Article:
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How to Smoke Tilapia

by Zora Hughes, studioD

Smoking tilapia fillets on a smoker grill adds an intense amount of much needed flavor to this mild white fish. Choose your favorite flavor of wood to enhance the taste of this versatile grocery staple. Marinating the tilapia first also helps to add more flavor. Enjoy your smoked tilapia with a flavorful lemon cream sauce, a flavored butter sauce or even chopped up in a seafood stew.

Add your tilapia fillets to a resealable bag of marinade, if desired. Make your marinade from equal parts oil and an acidic liquid, such as lime juice, and add salt, pepper and other seasonings to your taste. Place the bag in the refrigerator to marinate for up to an hour, turning it over halfway through.

Place flavored wood chips in water to soak for about 30 minutes and add charcoal to your smoker. Fill the water pan in the smoker and light your charcoal, bringing it to between 200 and 225 degrees Fahrenheit.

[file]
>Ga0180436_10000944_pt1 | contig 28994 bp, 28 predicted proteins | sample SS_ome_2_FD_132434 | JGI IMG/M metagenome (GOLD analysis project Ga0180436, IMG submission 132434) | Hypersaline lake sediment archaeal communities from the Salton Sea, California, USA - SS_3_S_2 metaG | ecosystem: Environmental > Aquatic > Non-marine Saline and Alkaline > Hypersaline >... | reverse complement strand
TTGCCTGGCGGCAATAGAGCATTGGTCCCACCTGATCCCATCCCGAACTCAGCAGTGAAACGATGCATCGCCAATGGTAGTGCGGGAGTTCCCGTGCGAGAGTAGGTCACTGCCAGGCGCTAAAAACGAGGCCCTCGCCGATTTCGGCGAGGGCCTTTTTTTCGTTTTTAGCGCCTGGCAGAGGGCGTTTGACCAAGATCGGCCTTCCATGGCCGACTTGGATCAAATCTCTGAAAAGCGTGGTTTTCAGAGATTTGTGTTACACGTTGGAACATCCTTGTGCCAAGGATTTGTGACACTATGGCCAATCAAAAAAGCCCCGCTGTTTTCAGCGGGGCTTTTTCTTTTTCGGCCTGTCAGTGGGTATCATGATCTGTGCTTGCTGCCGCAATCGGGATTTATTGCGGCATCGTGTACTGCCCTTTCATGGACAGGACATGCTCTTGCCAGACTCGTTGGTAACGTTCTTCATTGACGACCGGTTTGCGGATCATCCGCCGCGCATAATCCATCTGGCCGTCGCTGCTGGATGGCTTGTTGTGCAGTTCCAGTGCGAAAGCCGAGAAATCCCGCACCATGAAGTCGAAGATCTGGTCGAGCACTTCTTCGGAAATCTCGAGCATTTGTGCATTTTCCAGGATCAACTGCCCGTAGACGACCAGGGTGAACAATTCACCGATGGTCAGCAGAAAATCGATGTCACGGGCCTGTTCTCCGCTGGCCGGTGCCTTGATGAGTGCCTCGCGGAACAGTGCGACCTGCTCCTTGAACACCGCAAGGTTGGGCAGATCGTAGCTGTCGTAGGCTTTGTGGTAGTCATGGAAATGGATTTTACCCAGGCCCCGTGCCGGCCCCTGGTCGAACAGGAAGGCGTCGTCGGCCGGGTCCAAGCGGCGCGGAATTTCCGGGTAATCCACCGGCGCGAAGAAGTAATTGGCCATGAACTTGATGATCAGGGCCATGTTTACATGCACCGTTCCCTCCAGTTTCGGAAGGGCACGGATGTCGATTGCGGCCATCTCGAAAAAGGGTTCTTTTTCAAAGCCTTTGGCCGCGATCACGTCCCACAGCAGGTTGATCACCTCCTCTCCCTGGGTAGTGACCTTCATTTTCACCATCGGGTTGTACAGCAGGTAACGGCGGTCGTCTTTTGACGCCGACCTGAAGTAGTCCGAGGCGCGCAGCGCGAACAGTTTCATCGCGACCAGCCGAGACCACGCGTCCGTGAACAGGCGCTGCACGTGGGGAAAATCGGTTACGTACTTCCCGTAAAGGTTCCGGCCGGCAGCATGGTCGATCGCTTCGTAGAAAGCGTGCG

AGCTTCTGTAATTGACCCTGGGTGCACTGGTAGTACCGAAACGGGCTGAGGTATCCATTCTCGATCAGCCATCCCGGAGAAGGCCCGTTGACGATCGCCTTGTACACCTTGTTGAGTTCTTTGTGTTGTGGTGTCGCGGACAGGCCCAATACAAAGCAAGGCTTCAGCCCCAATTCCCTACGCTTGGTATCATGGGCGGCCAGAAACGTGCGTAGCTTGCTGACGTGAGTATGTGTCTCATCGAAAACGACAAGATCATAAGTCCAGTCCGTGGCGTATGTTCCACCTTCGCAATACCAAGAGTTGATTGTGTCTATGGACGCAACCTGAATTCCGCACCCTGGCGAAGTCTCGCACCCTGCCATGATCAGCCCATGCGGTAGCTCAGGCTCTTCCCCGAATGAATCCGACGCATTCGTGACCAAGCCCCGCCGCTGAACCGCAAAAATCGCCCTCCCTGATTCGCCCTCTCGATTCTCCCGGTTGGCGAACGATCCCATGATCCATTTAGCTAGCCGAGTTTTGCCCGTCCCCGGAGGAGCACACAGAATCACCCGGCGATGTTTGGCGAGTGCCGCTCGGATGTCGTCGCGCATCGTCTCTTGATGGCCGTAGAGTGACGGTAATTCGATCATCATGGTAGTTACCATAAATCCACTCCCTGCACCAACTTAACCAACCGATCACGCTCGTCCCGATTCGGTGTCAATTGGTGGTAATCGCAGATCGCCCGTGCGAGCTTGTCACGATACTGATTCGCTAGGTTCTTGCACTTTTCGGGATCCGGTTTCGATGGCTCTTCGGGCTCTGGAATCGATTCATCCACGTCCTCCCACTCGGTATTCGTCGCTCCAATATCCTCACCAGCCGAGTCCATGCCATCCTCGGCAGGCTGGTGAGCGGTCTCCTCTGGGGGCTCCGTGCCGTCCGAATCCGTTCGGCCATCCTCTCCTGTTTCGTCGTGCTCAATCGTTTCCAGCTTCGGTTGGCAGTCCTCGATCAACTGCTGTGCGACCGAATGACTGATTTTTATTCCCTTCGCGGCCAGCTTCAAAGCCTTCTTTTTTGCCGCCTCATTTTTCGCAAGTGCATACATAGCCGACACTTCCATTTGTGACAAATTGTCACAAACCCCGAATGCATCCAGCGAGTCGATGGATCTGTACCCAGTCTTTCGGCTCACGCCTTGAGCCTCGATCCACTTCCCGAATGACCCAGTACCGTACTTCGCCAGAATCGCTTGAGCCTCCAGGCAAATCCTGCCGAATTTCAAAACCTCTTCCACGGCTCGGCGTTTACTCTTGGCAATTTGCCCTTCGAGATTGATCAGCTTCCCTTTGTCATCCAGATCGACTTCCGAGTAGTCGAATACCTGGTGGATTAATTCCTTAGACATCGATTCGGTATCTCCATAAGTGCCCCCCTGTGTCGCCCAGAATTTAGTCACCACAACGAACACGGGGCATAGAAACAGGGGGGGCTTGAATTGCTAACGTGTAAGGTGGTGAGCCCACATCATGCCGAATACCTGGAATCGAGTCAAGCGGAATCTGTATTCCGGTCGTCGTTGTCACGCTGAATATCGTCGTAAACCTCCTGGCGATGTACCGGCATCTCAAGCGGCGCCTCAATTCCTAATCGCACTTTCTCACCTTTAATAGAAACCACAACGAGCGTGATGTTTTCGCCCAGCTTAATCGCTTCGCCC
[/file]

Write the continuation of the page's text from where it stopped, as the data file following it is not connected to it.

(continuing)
Pour the soaked wood chips on top of the coals once they start to ashen. Adjust the vents to maintain the temperature of the smoker.

Remove the tilapia fillets from the marinade and place them on aluminum foil folded or cut to fit each fillet. Place them in the smoker on the center rack.

Let the fillets cook for about 1 to 2 hours, depending on the thickness, or until the tilapia is firm and flakes easily with a fork. Each fillet must also reach an internal temperature of 145 F, which you can determine with a meat thermometer. Serve them hot.

Items you will need
  •  Marinade (optional)
  •  Resealable plastic bag
  •  Seasonings
  •  Wood chips
  •  Charcoal
  •  Aluminum foil


  • Check the tilapia after an hour for doneness to avoid overcooking. Thinner-cut fillets will cook much faster than thicker cuts.

About the Author

Based in Los Angeles, Zora Hughes has been writing travel, parenting, cooking and relationship articles since 2010. Her work includes writing city profiles for Groupon. She also writes screenplays and won the S. Randolph Playwriting Award in 2004. She holds a Bachelor of Arts in television writing/producing and a Master of Arts Management in entertainment media management, both from Columbia College.